Back at the hotel we eat lunch and then wander down to the beach. And our first real "exposure" to a topless beach! We remember this is a French hotel. I see only a couple of women who have attractive boobs, though. If I had boobs like the rest of the bare-breasted female tourists, I sure wouldn't expose them to public scrutiny!

One old fat gal's pendulous boobs look more like sunburned sausages hanging down below the belly button of her protruding jelly bowl of a stomach! She reminds me of some of those fertility goddess statuettes! We find Michael, his 16-yr-old son Colin, and John seated at a table. They invite us to join them. I'm glad they serve lassis here, too.

Michael has put a long telephoto lens on his camera. He claims he has a friend home in Texas who's asked him to bring back a picture of a topless woman to prove that he really did stay at a topless beach hotel! We all laugh and ask him what's he waiting for? Michael confesses he's been wondering just how he should go about doing this.

"What do Ah do? Just go boldly forth and click away? Or do Ah walk up and say, 'Scuse me, mam--kin Ah take a picture of youah boobs?'"

We snicker. We don't have any helpful ideas. Michael decides he'd better be discrete. But he stalls, figuring out one excuse after another. We're laughing so hard our sides are getting sore. I christen his lens "the Boob Tube." Which sends all of us into further gales of laughter. Colin picks up the camera and takes a shot of Mrs. Sausage Boobs. We all pretend not to notice. Michael looks in another direction and hums. The rest of us are still laughing. Colin says he has to make sure his father makes good on his promise!


Joan and I finish our drinks and take a walk along the beach. We see the fishing boats standing off shore a distance between us and the airport. We can see the airport's runway sticking out into the ocean and can see the planes taking off and landing occasionally. But we can't hear them, thank goodness. Here on the beach it's isolated from all the hustle and noise of civilization. It is truly secluded, just like Don had told us it would be.

We pick up shells and watch the little white sand crabs go scurrying away right as we almost step on them. I want to take pictures of the diamond-shaped patterns the retreating waves leave exposed in the glistening sand. We want to take a long hike over to a point to the south of our beach. But one of the guys in our group tells us not to go that way. He'd tried hiking there earlier and had been accosted by an angry old villager who appeared out of the vegetation above the beach. The Balinese man made it very clear in sign language and angry jabbering in Balinese that the villagers didn't want tourists invading their beach. So we stick close to the hotel's property.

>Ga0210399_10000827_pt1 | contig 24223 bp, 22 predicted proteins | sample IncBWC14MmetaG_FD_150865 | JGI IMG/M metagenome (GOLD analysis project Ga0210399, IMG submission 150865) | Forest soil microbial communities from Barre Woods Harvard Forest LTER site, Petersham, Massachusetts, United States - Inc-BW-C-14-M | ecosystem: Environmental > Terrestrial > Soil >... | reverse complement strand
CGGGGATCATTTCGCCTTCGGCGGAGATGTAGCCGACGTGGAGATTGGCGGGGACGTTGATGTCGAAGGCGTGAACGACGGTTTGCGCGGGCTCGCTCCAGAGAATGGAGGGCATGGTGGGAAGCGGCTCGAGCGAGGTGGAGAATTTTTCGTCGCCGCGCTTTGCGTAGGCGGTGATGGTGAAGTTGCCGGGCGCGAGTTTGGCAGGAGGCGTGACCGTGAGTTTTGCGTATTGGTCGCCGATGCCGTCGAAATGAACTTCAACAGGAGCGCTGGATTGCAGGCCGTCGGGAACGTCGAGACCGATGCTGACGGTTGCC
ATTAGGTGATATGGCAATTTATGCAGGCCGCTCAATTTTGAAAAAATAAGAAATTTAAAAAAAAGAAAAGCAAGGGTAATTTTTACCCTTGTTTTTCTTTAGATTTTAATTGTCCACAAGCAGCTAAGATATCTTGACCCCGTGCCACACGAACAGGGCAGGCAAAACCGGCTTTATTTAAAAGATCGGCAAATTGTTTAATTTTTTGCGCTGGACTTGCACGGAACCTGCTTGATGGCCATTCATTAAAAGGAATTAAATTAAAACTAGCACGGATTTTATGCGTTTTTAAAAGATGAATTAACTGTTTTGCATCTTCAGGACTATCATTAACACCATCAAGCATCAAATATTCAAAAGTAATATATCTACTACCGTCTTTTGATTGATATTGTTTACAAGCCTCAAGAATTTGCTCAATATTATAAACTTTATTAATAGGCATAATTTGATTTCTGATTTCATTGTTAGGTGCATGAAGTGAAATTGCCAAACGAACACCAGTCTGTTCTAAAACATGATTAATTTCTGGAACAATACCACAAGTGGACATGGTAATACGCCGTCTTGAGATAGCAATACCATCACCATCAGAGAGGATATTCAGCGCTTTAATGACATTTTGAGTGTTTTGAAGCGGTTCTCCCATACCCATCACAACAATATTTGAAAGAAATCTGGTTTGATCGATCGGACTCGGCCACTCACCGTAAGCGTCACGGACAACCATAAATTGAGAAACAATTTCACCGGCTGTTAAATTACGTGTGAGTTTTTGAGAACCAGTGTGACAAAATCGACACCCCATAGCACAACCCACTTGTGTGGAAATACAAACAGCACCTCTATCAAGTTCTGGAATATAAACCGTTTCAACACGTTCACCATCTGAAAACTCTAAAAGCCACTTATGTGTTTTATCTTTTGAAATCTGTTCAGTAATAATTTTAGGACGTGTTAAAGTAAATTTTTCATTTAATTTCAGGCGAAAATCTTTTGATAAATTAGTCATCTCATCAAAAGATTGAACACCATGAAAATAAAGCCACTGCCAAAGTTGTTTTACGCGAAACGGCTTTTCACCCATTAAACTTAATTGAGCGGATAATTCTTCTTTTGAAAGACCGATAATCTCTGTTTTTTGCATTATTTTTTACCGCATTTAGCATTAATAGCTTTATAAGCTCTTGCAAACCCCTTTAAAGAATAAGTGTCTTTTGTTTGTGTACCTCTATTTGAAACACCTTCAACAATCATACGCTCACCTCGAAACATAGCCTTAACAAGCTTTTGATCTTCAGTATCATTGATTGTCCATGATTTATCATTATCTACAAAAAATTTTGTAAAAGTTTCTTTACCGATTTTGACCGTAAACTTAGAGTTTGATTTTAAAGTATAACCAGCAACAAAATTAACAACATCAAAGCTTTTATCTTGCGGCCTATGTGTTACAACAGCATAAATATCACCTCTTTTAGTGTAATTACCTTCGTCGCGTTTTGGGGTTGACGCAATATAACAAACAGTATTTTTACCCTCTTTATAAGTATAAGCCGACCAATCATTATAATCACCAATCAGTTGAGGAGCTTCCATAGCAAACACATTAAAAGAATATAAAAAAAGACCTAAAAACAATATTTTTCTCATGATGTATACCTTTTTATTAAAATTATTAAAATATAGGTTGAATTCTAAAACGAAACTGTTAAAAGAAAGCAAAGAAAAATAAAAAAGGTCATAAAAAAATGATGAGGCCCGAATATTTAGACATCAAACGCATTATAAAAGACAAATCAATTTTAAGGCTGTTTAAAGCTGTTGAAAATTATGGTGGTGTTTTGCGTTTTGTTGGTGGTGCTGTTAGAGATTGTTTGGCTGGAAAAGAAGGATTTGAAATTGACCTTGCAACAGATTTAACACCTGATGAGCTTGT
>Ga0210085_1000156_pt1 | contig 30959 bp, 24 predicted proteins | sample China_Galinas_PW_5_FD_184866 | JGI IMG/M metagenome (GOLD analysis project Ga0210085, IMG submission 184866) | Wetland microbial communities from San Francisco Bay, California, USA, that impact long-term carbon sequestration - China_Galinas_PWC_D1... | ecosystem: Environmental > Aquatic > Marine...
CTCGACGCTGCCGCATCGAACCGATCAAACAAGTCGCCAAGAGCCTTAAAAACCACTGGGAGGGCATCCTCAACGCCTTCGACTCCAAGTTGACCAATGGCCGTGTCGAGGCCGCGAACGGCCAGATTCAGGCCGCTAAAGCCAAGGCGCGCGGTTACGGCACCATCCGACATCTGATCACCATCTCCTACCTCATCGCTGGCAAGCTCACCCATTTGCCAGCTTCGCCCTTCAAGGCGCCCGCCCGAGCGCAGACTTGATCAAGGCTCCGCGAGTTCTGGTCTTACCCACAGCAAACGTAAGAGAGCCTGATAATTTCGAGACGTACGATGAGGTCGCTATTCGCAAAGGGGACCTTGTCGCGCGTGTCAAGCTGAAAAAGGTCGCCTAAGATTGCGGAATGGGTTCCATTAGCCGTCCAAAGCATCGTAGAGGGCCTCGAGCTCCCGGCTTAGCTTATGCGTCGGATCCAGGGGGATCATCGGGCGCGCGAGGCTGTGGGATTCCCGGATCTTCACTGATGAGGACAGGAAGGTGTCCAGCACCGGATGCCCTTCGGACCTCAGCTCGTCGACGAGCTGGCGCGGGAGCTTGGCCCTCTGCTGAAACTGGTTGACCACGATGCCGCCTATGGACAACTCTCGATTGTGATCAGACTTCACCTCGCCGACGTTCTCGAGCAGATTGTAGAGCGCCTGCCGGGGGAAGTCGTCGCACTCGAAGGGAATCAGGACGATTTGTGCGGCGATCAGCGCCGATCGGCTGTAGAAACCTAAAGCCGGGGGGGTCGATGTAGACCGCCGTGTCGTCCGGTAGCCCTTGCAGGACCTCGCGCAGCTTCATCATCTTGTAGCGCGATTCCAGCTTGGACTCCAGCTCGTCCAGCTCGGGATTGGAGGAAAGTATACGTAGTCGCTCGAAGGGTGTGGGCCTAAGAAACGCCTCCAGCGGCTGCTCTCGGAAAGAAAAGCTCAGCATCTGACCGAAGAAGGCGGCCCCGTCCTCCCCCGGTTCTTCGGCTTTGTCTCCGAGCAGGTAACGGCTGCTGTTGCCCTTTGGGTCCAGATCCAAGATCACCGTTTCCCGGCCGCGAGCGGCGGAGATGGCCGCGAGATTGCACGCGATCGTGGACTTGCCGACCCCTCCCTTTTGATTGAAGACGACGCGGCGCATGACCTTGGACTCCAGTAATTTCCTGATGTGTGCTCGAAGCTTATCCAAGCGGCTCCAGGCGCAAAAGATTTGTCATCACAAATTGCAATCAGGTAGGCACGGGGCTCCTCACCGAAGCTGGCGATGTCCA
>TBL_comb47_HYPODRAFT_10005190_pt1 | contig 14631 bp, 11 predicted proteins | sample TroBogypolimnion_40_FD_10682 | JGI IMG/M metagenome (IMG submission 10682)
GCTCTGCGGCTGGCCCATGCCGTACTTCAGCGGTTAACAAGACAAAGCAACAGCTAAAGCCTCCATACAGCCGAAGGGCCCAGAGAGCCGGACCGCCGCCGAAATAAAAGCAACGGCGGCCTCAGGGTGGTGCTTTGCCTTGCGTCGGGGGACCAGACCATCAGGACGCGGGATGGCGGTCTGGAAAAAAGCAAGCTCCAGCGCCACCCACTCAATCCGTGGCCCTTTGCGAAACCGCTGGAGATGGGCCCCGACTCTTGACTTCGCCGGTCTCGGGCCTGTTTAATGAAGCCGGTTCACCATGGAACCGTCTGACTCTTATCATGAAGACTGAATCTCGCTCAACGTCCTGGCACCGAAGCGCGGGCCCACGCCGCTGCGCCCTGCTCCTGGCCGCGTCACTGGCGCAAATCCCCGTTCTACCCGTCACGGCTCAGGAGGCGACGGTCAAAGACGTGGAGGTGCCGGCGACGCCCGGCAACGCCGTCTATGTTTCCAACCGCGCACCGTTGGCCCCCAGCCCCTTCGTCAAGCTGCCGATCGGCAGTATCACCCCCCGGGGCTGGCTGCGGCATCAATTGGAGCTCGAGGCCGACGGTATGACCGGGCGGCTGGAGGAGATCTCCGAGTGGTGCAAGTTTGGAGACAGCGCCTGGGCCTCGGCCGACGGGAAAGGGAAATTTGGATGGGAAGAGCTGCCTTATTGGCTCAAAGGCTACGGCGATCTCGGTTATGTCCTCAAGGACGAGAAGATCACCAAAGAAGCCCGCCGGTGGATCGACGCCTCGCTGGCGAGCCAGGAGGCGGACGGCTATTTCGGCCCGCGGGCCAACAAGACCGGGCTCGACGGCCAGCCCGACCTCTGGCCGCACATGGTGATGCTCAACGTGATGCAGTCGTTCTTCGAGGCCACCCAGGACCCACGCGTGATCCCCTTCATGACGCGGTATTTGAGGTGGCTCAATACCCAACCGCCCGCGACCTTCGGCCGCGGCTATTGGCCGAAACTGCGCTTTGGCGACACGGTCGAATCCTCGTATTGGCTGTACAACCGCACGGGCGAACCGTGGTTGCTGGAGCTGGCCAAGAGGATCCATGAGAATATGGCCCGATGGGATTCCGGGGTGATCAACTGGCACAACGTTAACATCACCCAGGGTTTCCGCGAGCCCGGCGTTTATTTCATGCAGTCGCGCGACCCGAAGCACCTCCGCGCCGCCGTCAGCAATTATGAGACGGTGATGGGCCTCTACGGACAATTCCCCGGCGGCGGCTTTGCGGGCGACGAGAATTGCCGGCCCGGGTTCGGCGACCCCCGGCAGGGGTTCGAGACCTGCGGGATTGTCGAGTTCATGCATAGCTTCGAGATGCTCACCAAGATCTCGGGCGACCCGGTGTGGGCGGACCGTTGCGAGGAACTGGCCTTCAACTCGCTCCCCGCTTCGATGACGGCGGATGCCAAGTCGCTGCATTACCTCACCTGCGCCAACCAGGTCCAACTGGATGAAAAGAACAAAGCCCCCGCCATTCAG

Coming back toward the thatched-roof beach patio, we find Myrna singing along to an Italian opera the hotel is broadcasting on the beach. Michael, who has been dancing in the sand, sees us and joins us. I remark that Italian opera is the last kind of music I'd expect to hear piped out on a Balinese beach. But we all agree it's very pleasant. Myrna continues singing along with the soprano aria. We compliment her on her lovely voice. But she drops out as the pitches soar higher and higher.

Finally, the soprano works up to a very high note. Spontaneously I open my mouth and shatter the afternoon's serenity with the same note.

Michael jumps up excitedly, his eyes gleaming. "Wow!" he exclaims. "Thaht's reahl gud! Thaht's a hah B flaht!"

The soprano, singing on of lost love or whatever hits an even higher note at the end of her aria. So I shriek that one out onto the balmy Balinese breeze.

"Mah," breathes Michael, his eyes bulging wider. "E flaht! Youre gud! Most people can't even reach the B flaht!"

"But, Michael," I protest, "so what if I can shriek out a high E flat? That coloratura has a beautiful, useful E flat. Mine is just a shriek. It's not useful!"

"Yeah, but you did it!" Michael keeps insisting. Joan and Myrna about split their britches laughing at us.

Myrna perks up her ears and gets serious when I relate how, during the toning courses Don teaches, my range has extended from a limited soprano--A below middle C to the second E above it--to three octaves--D flat below middle C to that stratospheric third E flat above it. Myrna is interested in extending her mezzo soprano range. Even if she could extend it only a few notes on either end, she'd consider that useful!

The afternoon wears on. We get hungry and order some saté. This comes served on small metal skewers placed across a terracotta serving dish, molded in the shape of a mythical critter. A few live coals in its trough keep the saté hot. I remark to Joan that I'd sure like to have one of these critter-dishes. She agrees. Our waitress says she can get them for us, as she knows who makes them. Joan and I are so delighted that we don't even haggle about the $10 American price she says they'll cost. We tell her our room number. She says she'll have to bring them tomorrow on the QT--she's not supposed to be selling things while on the job.

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